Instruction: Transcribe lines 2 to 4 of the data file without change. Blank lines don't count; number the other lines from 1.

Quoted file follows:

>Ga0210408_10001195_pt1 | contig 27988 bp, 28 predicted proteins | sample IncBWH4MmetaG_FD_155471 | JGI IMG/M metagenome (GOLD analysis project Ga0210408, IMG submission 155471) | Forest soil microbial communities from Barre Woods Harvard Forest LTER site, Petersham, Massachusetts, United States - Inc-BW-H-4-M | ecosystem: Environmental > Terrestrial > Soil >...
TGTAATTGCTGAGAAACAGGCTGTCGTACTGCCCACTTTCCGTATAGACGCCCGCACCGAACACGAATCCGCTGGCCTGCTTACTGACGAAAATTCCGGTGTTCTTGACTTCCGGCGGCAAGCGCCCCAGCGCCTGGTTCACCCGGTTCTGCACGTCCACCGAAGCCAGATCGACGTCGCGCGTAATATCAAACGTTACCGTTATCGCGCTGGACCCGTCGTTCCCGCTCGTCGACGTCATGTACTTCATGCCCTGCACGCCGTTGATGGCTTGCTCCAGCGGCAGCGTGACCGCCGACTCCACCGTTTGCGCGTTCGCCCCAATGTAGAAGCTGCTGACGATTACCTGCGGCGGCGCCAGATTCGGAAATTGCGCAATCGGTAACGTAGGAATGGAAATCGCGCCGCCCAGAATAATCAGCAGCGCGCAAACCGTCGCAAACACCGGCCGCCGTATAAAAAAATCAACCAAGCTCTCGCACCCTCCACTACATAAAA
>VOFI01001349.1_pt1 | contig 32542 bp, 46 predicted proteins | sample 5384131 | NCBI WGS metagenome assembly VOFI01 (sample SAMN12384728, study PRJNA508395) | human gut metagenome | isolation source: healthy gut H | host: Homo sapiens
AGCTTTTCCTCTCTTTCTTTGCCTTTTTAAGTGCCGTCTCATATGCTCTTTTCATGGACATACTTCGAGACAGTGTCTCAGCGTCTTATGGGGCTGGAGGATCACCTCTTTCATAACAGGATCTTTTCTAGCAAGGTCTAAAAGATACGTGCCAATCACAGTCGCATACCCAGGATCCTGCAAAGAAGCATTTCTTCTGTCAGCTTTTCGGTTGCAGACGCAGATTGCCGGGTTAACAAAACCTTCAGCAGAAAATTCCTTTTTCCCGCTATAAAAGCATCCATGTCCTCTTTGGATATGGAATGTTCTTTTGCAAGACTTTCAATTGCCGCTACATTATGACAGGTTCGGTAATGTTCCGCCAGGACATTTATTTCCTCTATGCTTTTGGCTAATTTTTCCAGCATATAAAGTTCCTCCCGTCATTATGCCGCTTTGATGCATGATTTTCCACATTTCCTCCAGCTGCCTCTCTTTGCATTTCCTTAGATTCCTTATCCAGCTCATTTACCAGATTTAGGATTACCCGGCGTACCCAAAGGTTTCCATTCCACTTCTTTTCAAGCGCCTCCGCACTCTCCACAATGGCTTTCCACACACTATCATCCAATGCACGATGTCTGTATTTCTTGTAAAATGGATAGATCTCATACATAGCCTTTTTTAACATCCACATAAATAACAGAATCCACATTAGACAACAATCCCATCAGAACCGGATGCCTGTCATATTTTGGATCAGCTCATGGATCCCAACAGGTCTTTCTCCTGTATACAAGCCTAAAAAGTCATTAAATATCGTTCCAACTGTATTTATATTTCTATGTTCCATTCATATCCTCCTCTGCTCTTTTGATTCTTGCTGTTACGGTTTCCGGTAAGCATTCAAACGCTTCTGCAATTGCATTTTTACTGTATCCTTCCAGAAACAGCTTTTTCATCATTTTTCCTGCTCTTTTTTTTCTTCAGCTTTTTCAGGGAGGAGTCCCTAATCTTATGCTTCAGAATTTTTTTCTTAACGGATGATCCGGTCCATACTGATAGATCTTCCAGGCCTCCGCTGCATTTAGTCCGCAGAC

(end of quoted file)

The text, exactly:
TGTAATTGCTGAGAAACAGGCTGTCGTACTGCCCACTTTCCGTATAGACGCCCGCACCGAACACGAATCCGCTGGCCTGCTTACTGACGAAAATTCCGGTGTTCTTGACTTCCGGCGGCAAGCGCCCCAGCGCCTGGTTCACCCGGTTCTGCACGTCCACCGAAGCCAGATCGACGTCGCGCGTAATATCAAACGTTACCGTTATCGCGCTGGACCCGTCGTTCCCGCTCGTCGACGTCATGTACTTCATGCCCTGCACGCCGTTGATGGCTTGCTCCAGCGGCAGCGTGACCGCCGACTCCACCGTTTGCGCGTTCGCCCCAATGTAGAAGCTGCTGACGATTACCTGCGGCGGCGCCAGATTCGGAAATTGCGCAATCGGTAACGTAGGAATGGAAATCGCGCCGCCCAGAATAATCAGCAGCGCGCAAACCGTCGCAAACACCGGCCGCCGTATAAAAAAATCAACCAAGCTCTCGCACCCTCCACTACATAAAA
>VOFI01001349.1_pt1 | contig 32542 bp, 46 predicted proteins | sample 5384131 | NCBI WGS metagenome assembly VOFI01 (sample SAMN12384728, study PRJNA508395) | human gut metagenome | isolation source: healthy gut H | host: Homo sapiens
AGCTTTTCCTCTCTTTCTTTGCCTTTTTAAGTGCCGTCTCATATGCTCTTTTCATGGACATACTTCGAGACAGTGTCTCAGCGTCTTATGGGGCTGGAGGATCACCTCTTTCATAACAGGATCTTTTCTAGCAAGGTCTAAAAGATACGTGCCAATCACAGTCGCATACCCAGGATCCTGCAAAGAAGCATTTCTTCTGTCAGCTTTTCGGTTGCAGACGCAGATTGCCGGGTTAACAAAACCTTCAGCAGAAAATTCCTTTTTCCCGCTATAAAAGCATCCATGTCCTCTTTGGATATGGAATGTTCTTTTGCAAGACTTTCAATTGCCGCTACATTATGACAGGTTCGGTAATGTTCCGCCAGGACATTTATTTCCTCTATGCTTTTGGCTAATTTTTCCAGCATATAAAGTTCCTCCCGTCATTATGCCGCTTTGATGCATGATTTTCCACATTTCCTCCAGCTGCCTCTCTTTGCATTTCCTTAGATTCCTTATCCAGCTCATTTACCAGATTTAGGATTACCCGGCGTACCCAAAGGTTTCCATTCCACTTCTTTTCAAGCGCCTCCGCACTCTCCACAATGGCTTTCCACACACTATCATCCAATGCACGATGTCTGTATTTCTTGTAAAATGGATAGATCTCATACATAGCCTTTTTTAACATCCACATAAATAACAGAATCCACATTAGACAACAATCCCATCAGAACCGGATGCCTGTCATATTTTGGATCAGCTCATGGATCCCAACAGGTCTTTCTCCTGTATACAAGCCTAAAAAGTCATTAAATATCGTTCCAACTGTATTTATATTTCTATGTTCCATTCATATCCTCCTCTGCTCTTTTGATTCTTGCTGTTACGGTTTCCGGTAAGCATTCAAACGCTTCTGCAATTGCATTTTTACTGTATCCTTCCAGAAACAGCTTTTTCATCATTTTTCCTGCTCTTTTTTTTCTTCAGCTTTTTCAGGGAGGAGTCCCTAATCTTATGCTTCAGAATTTTTTTCTTAACGGATGATCCGGTCCATACTGATAGATCTTCCAGGCCTCCGCTGCATTTAGTCCGCAGAC